National Drive-in Museum
Save Our Screen is launching a national campaign to collect, preserve, and honor the historic importance of Drive-in Americana culture.
PHASES I II III
with your help!
Rise and Decline of the Drive-in
Between 1941 and 1955, Lucas County residents could select from eight different drive-ins to visit: Lake Erie/Maumee (1941), Telegraph (1946), Toledo/Franklin Park (1946), Parkside/Sundance Kid (1949), East Side/Woodville/Butch Cassidy (1949), Jesse James (1953), Miracle Mile (1954), and the Star-Lite (1955).
As indoor cinemas became commonplace and the population of Northwest Ohio began to sprawl outward looking to purchase land, the Toledo Drive-Ins began to close starting with the Star-Lite Drive-In located on Monroe Street in Sylvania in 1969, and the majority of drive-ins closing in the 1980s.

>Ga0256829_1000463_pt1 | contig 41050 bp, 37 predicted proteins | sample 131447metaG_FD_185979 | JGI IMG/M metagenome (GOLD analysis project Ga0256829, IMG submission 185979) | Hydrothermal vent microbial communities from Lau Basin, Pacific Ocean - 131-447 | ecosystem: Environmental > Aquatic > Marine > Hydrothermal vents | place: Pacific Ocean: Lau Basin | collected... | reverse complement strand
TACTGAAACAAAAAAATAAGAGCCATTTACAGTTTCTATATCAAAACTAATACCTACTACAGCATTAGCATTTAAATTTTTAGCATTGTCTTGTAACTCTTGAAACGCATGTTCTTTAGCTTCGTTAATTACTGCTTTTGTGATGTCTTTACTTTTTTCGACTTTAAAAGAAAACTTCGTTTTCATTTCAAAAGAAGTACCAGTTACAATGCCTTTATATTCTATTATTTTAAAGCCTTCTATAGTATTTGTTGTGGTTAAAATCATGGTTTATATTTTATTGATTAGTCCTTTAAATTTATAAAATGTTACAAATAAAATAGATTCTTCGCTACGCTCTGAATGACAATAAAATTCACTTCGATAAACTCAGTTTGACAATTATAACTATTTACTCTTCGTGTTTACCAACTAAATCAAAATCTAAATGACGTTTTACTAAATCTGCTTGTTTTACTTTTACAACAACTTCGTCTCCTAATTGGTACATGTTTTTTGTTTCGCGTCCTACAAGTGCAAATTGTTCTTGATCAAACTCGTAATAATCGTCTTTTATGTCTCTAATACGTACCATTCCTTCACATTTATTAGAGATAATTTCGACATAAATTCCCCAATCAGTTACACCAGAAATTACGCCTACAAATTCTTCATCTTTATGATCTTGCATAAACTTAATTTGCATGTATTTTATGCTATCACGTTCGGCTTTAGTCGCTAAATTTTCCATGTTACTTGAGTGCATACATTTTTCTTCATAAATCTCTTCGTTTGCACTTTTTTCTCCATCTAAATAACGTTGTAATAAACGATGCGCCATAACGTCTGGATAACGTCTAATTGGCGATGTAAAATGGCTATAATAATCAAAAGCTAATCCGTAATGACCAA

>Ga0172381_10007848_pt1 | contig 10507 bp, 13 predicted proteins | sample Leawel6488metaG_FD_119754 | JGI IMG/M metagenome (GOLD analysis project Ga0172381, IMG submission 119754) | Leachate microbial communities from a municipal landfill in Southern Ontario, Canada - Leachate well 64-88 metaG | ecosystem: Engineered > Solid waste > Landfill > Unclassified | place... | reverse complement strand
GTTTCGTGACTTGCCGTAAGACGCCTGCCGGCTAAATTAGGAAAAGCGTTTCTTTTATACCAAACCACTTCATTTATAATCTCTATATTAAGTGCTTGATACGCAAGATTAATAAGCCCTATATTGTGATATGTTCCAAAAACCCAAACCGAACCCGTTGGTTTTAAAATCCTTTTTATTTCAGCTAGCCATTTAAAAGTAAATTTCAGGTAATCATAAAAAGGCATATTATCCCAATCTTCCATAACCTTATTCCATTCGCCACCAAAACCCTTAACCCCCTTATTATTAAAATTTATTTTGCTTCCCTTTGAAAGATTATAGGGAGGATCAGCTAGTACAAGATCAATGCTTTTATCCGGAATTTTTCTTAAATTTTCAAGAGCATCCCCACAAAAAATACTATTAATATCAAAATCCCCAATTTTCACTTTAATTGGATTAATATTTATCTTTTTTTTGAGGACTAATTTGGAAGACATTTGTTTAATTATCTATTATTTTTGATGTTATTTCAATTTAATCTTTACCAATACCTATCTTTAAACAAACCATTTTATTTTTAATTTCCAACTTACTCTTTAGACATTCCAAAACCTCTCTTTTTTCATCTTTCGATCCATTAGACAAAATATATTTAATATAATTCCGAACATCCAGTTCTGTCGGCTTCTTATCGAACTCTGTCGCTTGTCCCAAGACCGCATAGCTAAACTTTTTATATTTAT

Northwest Ohio was not alone...
At the peak of the Drive-in Americana Era - the U.S. had over 4,000 drive-in theaters from coast-to-coast.
Unfortunately, according to the United Drive-In Theatre Owners Association (UDITOA), only 318 drive-ins are still in operation today, even while drive-ins remain one of the most important pieces of modern American history.